An old-fashioned turn table, a dozen old records, a pile of plastic toys, miscelleanous adhesives, and a bright strobe light. These are the elements that Olexander Gnilitsky and Lesja Zajac, members of the artist collective the Institution of Unstable Thoughts, transform into fantastic displays of stroboscopic animation that they perform live in front of an audience. Thankfully you can also see them
As the record spins, the strobe light flashes rhtymically, creating a series of bright movie frames that reveal the plastic objects coming to life as they progrssively bend, fold, and march like soliders across the record. As this happens, the artists take turns playing DJ on another turn table, creating a cinematic score for the stop motion animation that is unfolding before the audience’s eyes.
What is most startling about this work, is that Gnilitsky and Zajac create ephemeral 3d digital effects without using any digital equipment. Their work is a reverse engineering of sophisticated 3d digital effects into a every day mechanical components which they reveal to their audience during their performances. By deconstructing the phenomenon of animation, the artists pay homage to the zoetrope and other early cinematic devices, but then give it a modern spin. Pun intended.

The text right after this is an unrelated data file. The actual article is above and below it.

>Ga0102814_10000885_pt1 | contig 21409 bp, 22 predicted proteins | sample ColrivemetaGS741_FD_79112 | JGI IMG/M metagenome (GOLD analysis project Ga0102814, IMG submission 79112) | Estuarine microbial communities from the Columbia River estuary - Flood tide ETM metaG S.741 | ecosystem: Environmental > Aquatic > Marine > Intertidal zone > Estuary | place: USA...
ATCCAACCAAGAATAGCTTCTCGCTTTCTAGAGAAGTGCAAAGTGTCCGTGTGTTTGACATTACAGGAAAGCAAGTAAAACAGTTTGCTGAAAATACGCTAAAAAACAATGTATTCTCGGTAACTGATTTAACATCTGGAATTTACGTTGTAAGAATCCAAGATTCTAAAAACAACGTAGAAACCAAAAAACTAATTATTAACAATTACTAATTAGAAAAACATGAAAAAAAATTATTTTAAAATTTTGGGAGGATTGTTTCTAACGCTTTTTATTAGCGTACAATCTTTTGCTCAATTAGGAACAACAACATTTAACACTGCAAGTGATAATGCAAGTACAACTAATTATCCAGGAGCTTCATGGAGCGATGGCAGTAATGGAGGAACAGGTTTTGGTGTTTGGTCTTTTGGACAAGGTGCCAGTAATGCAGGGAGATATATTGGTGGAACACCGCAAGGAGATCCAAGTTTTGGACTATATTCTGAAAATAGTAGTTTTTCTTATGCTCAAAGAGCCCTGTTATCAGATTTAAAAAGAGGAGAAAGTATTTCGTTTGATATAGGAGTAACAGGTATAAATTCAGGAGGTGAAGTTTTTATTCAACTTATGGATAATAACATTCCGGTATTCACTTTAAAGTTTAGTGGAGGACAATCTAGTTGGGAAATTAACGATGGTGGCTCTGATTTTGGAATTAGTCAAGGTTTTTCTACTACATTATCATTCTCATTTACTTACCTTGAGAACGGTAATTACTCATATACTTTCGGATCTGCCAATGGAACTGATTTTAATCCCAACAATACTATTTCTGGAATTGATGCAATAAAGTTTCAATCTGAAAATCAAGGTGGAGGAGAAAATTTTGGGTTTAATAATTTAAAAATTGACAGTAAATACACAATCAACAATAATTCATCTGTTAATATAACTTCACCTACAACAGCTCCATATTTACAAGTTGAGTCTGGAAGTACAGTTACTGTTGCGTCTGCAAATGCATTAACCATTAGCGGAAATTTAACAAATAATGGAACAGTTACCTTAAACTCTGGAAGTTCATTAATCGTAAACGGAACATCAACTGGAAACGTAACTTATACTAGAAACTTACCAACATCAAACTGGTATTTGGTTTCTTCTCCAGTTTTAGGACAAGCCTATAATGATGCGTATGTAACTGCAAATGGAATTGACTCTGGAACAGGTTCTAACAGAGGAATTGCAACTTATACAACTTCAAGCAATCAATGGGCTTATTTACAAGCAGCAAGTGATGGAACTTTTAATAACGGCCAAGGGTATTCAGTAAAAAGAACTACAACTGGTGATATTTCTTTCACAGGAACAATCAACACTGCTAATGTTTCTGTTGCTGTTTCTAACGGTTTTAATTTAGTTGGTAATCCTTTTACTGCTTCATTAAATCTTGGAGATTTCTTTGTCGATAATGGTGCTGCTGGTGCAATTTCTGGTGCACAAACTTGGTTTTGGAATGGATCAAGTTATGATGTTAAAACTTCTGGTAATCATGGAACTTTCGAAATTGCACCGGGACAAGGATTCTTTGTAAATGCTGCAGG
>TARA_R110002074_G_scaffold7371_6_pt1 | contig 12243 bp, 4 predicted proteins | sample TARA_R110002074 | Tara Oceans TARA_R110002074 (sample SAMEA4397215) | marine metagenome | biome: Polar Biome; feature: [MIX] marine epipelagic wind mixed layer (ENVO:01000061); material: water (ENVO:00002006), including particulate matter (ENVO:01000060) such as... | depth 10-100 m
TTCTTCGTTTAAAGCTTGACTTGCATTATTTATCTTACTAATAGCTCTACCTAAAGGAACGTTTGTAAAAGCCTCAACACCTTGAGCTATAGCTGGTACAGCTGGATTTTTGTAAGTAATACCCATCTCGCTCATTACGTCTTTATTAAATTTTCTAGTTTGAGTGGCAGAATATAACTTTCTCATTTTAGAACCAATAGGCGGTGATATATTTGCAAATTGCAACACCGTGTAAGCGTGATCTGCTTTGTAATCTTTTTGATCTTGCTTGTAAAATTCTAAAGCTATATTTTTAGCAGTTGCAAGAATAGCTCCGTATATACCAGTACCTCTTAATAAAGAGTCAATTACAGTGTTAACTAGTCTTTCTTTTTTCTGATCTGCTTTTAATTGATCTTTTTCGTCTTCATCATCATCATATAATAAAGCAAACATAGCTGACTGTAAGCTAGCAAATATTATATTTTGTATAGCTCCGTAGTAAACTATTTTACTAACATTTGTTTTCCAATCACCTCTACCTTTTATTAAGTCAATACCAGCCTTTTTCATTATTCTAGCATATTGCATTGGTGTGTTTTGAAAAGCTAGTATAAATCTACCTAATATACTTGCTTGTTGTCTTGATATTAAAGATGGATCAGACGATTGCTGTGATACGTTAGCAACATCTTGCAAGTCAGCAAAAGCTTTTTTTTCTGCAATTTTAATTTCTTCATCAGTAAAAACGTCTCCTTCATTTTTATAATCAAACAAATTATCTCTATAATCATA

Gnilitsky and Zajac treat their unique animation process like open source software. Last year the artists gave a workshop entitled, “Visual Vinyl”, as part of a six-week residency hosted by the Outpost for Contemporary Art in Los Angeles, in which they taught other artists how to make their own stop motion records using a stroboscope. The Institution of Unstable Thoughts have since taken thier show on their road, currently traveling through Europe. It just might be worth a trip to see them, but if not their work can be seen on YouTube or right here.